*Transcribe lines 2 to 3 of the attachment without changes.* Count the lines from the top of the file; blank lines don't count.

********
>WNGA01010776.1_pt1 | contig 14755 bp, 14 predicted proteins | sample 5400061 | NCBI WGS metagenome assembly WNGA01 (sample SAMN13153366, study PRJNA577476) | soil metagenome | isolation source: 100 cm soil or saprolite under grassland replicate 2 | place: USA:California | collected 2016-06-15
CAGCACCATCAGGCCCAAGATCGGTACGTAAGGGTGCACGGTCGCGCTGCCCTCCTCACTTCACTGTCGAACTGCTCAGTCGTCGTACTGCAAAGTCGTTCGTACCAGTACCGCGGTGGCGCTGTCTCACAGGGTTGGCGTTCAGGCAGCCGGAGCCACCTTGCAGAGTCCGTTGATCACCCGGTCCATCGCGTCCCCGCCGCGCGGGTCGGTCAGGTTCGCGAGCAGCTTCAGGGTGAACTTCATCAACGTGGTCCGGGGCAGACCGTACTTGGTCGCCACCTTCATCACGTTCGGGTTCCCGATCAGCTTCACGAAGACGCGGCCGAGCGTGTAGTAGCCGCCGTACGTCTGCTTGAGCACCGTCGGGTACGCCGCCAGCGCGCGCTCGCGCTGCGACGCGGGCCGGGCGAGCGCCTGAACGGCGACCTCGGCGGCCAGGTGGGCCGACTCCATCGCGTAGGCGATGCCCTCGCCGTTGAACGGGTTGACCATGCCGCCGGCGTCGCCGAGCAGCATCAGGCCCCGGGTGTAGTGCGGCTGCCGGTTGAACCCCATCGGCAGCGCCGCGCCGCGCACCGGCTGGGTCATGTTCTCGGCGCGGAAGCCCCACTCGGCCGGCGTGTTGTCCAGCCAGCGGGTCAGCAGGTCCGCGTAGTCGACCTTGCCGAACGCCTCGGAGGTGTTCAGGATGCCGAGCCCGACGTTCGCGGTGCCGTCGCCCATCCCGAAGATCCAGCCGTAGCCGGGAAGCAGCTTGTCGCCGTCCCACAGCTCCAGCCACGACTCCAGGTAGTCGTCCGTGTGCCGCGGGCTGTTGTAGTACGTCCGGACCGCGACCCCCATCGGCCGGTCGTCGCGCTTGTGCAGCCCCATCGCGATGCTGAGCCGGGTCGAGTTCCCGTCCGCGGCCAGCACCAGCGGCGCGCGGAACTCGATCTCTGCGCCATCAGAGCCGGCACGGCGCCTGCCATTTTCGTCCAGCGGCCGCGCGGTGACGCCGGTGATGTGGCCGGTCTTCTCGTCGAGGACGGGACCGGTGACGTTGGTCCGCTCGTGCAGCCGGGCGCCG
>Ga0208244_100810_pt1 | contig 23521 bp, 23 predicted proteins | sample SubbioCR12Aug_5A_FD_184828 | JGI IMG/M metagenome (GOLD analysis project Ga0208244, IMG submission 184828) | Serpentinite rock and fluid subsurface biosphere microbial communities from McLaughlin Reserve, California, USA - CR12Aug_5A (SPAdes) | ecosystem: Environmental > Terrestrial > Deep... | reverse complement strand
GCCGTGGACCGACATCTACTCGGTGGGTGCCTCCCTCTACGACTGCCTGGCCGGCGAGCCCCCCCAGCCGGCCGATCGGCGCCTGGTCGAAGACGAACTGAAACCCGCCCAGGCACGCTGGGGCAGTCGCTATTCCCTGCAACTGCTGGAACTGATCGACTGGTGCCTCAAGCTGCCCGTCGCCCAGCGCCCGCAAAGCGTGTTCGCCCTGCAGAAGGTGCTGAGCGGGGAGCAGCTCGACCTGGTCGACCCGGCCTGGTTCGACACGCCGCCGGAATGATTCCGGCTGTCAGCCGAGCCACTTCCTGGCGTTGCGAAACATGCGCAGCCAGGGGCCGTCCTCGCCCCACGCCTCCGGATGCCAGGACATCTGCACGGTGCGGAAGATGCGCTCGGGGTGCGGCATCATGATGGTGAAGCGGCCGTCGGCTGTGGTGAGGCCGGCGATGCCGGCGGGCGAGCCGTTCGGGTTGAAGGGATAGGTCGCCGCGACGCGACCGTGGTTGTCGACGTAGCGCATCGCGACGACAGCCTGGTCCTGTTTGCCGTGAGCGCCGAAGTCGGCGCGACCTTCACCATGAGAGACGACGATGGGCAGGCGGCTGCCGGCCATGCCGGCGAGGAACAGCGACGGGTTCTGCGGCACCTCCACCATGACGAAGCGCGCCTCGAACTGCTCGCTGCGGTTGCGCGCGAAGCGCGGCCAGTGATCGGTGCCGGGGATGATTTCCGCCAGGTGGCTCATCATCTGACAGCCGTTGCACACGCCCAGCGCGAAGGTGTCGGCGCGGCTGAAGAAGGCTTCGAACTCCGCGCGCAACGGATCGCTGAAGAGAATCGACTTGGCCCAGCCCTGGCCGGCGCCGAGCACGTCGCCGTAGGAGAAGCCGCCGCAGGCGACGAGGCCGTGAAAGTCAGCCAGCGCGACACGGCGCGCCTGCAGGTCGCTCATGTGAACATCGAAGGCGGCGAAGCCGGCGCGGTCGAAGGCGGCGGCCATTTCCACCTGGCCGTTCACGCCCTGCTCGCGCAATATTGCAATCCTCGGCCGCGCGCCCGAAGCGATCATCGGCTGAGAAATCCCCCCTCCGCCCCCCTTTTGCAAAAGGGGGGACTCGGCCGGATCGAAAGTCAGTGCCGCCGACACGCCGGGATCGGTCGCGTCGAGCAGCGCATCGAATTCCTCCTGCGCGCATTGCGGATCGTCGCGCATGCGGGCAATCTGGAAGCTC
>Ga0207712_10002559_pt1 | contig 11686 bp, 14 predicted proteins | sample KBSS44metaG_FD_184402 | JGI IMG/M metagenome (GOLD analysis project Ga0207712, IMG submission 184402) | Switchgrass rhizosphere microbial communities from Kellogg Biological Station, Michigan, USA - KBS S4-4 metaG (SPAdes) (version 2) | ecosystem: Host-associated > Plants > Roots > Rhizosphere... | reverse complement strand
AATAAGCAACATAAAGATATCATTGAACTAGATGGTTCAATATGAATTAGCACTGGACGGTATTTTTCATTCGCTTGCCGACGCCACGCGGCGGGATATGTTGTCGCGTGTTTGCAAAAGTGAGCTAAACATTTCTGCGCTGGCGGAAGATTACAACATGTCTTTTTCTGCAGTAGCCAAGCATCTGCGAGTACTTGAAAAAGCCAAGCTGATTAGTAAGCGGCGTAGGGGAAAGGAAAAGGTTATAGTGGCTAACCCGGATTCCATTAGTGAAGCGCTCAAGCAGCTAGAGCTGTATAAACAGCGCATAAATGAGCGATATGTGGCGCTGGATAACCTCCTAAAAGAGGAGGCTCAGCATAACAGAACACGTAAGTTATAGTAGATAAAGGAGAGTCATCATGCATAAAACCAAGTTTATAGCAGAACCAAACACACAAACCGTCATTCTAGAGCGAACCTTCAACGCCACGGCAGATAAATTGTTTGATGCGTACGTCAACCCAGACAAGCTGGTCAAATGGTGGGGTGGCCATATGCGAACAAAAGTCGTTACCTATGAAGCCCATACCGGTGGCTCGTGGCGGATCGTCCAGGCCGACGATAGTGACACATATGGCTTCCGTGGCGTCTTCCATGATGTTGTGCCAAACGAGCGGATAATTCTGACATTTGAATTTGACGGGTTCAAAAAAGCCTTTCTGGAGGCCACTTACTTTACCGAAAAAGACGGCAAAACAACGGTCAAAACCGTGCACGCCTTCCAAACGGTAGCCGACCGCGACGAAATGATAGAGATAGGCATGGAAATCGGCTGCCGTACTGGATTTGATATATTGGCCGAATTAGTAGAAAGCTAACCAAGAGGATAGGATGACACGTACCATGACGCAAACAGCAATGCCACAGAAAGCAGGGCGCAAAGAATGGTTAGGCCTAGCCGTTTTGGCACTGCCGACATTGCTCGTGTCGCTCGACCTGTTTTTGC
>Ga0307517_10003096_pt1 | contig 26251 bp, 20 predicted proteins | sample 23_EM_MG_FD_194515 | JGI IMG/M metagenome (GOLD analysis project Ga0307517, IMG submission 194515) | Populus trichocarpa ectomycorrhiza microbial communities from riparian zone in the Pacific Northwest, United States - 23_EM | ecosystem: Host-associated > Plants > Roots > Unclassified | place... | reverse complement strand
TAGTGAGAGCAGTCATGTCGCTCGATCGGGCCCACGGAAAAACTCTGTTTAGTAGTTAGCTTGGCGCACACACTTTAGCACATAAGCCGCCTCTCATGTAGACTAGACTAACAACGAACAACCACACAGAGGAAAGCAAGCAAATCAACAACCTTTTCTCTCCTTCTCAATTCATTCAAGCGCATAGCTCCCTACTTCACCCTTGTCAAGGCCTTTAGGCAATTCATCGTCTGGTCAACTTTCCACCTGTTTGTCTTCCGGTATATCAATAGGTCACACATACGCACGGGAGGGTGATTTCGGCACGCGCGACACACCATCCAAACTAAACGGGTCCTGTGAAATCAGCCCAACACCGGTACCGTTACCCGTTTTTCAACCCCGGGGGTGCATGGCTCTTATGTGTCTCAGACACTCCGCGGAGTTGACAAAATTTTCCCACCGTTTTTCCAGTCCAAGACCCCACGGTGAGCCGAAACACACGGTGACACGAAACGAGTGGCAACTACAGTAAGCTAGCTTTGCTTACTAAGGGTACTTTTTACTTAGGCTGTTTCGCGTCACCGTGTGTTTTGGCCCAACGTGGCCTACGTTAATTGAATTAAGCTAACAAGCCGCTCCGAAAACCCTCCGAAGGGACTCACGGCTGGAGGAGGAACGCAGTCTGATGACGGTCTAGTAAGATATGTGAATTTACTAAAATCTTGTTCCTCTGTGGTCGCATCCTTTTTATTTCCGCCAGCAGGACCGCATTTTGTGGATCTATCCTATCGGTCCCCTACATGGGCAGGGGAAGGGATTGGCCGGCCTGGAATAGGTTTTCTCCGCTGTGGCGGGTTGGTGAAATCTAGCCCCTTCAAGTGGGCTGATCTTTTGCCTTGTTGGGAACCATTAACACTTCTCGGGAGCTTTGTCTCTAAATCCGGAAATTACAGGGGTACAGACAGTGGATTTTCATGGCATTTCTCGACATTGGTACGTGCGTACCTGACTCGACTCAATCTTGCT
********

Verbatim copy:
CAGCACCATCAGGCCCAAGATCGGTACGTAAGGGTGCACGGTCGCGCTGCCCTCCTCACTTCACTGTCGAACTGCTCAGTCGTCGTACTGCAAAGTCGTTCGTACCAGTACCGCGGTGGCGCTGTCTCACAGGGTTGGCGTTCAGGCAGCCGGAGCCACCTTGCAGAGTCCGTTGATCACCCGGTCCATCGCGTCCCCGCCGCGCGGGTCGGTCAGGTTCGCGAGCAGCTTCAGGGTGAACTTCATCAACGTGGTCCGGGGCAGACCGTACTTGGTCGCCACCTTCATCACGTTCGGGTTCCCGATCAGCTTCACGAAGACGCGGCCGAGCGTGTAGTAGCCGCCGTACGTCTGCTTGAGCACCGTCGGGTACGCCGCCAGCGCGCGCTCGCGCTGCGACGCGGGCCGGGCGAGCGCCTGAACGGCGACCTCGGCGGCCAGGTGGGCCGACTCCATCGCGTAGGCGATGCCCTCGCCGTTGAACGGGTTGACCATGCCGCCGGCGTCGCCGAGCAGCATCAGGCCCCGGGTGTAGTGCGGCTGCCGGTTGAACCCCATCGGCAGCGCCGCGCCGCGCACCGGCTGGGTCATGTTCTCGGCGCGGAAGCCCCACTCGGCCGGCGTGTTGTCCAGCCAGCGGGTCAGCAGGTCCGCGTAGTCGACCTTGCCGAACGCCTCGGAGGTGTTCAGGATGCCGAGCCCGACGTTCGCGGTGCCGTCGCCCATCCCGAAGATCCAGCCGTAGCCGGGAAGCAGCTTGTCGCCGTCCCACAGCTCCAGCCACGACTCCAGGTAGTCGTCCGTGTGCCGCGGGCTGTTGTAGTACGTCCGGACCGCGACCCCCATCGGCCGGTCGTCGCGCTTGTGCAGCCCCATCGCGATGCTGAGCCGGGTCGAGTTCCCGTCCGCGGCCAGCACCAGCGGCGCGCGGAACTCGATCTCTGCGCCATCAGAGCCGGCACGGCGCCTGCCATTTTCGTCCAGCGGCCGCGCGGTGACGCCGGTGATGTGGCCGGTCTTCTCGTCGAGGACGGGACCGGTGACGTTGGTCCGCTCGTGCAGCCGGGCGCCG
>Ga0208244_100810_pt1 | contig 23521 bp, 23 predicted proteins | sample SubbioCR12Aug_5A_FD_184828 | JGI IMG/M metagenome (GOLD analysis project Ga0208244, IMG submission 184828) | Serpentinite rock and fluid subsurface biosphere microbial communities from McLaughlin Reserve, California, USA - CR12Aug_5A (SPAdes) | ecosystem: Environmental > Terrestrial > Deep... | reverse complement strand